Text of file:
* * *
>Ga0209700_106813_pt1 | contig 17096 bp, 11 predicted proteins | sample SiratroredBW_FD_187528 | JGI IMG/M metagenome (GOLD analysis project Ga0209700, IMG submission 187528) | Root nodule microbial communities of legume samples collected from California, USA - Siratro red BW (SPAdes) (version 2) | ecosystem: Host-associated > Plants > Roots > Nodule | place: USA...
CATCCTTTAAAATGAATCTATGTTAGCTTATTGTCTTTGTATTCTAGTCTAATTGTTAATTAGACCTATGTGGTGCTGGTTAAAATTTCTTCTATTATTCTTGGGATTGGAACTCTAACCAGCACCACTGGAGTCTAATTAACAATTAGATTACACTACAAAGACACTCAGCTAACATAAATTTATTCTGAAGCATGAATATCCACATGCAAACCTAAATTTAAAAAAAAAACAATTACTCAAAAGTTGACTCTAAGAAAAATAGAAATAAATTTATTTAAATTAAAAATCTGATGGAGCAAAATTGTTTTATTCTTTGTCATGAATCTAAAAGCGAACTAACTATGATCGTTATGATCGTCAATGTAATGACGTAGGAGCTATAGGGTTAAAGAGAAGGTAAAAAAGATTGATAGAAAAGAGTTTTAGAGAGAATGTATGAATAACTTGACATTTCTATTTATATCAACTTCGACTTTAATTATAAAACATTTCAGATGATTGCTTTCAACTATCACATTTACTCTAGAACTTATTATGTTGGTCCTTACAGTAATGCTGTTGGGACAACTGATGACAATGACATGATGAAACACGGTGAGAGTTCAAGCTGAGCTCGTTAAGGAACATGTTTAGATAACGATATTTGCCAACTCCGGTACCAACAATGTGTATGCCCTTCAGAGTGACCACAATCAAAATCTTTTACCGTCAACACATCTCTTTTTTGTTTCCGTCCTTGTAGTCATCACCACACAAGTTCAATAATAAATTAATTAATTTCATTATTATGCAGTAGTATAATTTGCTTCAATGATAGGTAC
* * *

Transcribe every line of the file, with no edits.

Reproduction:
>Ga0209700_106813_pt1 | contig 17096 bp, 11 predicted proteins | sample SiratroredBW_FD_187528 | JGI IMG/M metagenome (GOLD analysis project Ga0209700, IMG submission 187528) | Root nodule microbial communities of legume samples collected from California, USA - Siratro red BW (SPAdes) (version 2) | ecosystem: Host-associated > Plants > Roots > Nodule | place: USA...
CATCCTTTAAAATGAATCTATGTTAGCTTATTGTCTTTGTATTCTAGTCTAATTGTTAATTAGACCTATGTGGTGCTGGTTAAAATTTCTTCTATTATTCTTGGGATTGGAACTCTAACCAGCACCACTGGAGTCTAATTAACAATTAGATTACACTACAAAGACACTCAGCTAACATAAATTTATTCTGAAGCATGAATATCCACATGCAAACCTAAATTTAAAAAAAAAACAATTACTCAAAAGTTGACTCTAAGAAAAATAGAAATAAATTTATTTAAATTAAAAATCTGATGGAGCAAAATTGTTTTATTCTTTGTCATGAATCTAAAAGCGAACTAACTATGATCGTTATGATCGTCAATGTAATGACGTAGGAGCTATAGGGTTAAAGAGAAGGTAAAAAAGATTGATAGAAAAGAGTTTTAGAGAGAATGTATGAATAACTTGACATTTCTATTTATATCAACTTCGACTTTAATTATAAAACATTTCAGATGATTGCTTTCAACTATCACATTTACTCTAGAACTTATTATGTTGGTCCTTACAGTAATGCTGTTGGGACAACTGATGACAATGACATGATGAAACACGGTGAGAGTTCAAGCTGAGCTCGTTAAGGAACATGTTTAGATAACGATATTTGCCAACTCCGGTACCAACAATGTGTATGCCCTTCAGAGTGACCACAATCAAAATCTTTTACCGTCAACACATCTCTTTTTTGTTTCCGTCCTTGTAGTCATCACCACACAAGTTCAATAATAAATTAATTAATTTCATTATTATGCAGTAGTATAATTTGCTTCAATGATAGGTAC